Sky price rise limited to 5% to account for spiralling business rates

Sky promise: no pub's bill will rise by more than 5%

Sky has revealed that it is to increase prices from 1 August 2017, but promised that no pub would see an increase of more than 5%.

The company has committed to helping licensees by using the lowest Rateable Value (RV) from either 2010 or 2017.

It said this would see the price of many pubs’ subscriptions drop while those that are facing an increase would be restricted to 5% or below.

Sky said it was continuing to invest in giving customers a live sport experience, with content that includes 126 Premier League games, the British and Irish Lions Tour, all 20 F1 Grand Prix and more hours of cricket than ever before.

“We know licensed premises are facing cost uncertainties and we want to help them manage that as well as ensure their return on investment. The Government’s changes in RVs from 2010 to 2017 were no small part of this, and we want to put customers first so that they can depend on their investment in Sky,” said David Rey, managing director at Sky Business.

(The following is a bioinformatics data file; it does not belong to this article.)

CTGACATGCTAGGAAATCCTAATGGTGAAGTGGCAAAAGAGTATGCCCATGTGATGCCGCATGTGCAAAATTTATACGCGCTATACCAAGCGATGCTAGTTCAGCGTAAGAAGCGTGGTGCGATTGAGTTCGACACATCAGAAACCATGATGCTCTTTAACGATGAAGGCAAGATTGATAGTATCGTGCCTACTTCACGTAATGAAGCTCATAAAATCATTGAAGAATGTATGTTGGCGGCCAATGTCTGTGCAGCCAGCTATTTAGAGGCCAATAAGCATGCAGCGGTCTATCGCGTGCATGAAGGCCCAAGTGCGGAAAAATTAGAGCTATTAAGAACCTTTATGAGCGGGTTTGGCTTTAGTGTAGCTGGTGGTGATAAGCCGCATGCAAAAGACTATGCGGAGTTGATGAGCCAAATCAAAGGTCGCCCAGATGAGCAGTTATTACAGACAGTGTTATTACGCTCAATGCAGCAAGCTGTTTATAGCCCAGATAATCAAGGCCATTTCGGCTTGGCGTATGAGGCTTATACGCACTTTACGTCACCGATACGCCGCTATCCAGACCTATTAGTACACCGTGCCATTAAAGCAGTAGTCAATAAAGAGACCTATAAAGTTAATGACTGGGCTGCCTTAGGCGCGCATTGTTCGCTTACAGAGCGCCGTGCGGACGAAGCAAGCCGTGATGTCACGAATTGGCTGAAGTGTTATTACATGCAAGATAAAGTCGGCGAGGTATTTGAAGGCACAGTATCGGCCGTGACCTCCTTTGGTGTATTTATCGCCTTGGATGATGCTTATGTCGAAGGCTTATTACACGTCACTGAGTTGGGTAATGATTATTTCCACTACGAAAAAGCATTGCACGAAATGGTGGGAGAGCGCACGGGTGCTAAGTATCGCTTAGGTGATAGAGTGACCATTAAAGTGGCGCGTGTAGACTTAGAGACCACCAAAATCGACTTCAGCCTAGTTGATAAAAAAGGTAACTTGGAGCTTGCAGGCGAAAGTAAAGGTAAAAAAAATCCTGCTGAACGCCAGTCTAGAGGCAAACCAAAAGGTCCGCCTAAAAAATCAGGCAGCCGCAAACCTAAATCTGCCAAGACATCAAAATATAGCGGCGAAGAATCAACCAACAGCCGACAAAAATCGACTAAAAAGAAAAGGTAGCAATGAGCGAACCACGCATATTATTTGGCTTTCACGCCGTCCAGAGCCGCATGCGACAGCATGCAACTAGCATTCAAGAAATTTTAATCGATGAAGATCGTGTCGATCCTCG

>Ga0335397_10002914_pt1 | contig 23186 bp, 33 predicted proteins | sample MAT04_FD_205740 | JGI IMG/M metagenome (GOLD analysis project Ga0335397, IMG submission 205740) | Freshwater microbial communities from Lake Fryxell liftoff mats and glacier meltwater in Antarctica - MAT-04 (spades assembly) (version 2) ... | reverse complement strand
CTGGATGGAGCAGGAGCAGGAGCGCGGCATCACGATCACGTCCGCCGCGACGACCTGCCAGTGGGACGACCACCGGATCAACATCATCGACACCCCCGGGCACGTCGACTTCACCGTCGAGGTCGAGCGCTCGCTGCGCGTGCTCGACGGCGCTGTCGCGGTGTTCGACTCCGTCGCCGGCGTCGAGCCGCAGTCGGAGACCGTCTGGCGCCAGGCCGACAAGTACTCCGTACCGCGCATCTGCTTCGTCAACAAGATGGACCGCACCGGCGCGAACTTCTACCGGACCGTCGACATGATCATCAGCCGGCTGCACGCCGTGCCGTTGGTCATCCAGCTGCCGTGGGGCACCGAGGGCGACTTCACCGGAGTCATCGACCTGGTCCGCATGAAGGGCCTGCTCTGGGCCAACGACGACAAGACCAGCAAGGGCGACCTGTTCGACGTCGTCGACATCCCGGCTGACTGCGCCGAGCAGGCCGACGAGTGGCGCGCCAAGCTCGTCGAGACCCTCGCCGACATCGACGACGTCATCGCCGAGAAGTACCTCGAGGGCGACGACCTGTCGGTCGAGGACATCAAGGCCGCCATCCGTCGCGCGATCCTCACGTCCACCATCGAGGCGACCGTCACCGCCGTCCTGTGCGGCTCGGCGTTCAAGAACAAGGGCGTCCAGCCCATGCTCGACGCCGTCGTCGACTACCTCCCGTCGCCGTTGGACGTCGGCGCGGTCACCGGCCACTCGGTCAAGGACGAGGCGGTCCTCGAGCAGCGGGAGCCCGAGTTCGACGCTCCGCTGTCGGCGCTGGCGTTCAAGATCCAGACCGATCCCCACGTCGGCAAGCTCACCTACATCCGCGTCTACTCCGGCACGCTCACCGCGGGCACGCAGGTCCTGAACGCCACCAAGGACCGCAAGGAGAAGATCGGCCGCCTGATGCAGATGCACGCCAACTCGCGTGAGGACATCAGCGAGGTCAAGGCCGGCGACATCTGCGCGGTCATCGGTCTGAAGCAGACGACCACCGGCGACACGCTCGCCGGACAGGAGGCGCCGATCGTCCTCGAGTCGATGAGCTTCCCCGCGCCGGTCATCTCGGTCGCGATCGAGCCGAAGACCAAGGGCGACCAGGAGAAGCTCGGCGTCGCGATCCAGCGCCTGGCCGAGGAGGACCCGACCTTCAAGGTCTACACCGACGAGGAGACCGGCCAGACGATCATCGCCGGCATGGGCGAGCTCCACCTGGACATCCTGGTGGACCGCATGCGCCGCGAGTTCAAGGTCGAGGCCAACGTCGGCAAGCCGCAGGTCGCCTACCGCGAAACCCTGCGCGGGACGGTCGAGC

“As we invest more and sports rights costs to Sky rise too, we must also review our pricing like all businesses do. But we absorb what we can. This year, no pub or club’s bill will rise by more than 5%, and many bills will go down as we commit to using the lower of the two RVs when calculating bills for the next 12 months.”

The Association of Licensed Multiple Retailers (ALMR) welcomed the use of lower RVs. But it warned business would have to think hard about whether they can afford another price increase on top of current costs.

ALMR chief executive Kate Nicholls: “Sky has taken into account spiralling rates costs for pubs and listened to our concerns about increasing rateable value.

“The decision to use lower RVs will mean that no pub will face a repeat of previous double whammy increases at a time when their rates bills are going up and margins tightening.

“This will help to offset some of the costs that continue to increase for eating and drinking out businesses, but this rise is still well above inflation, at a time when supply chain pressures are increasing and economic and consumer confidence is uncertain.”

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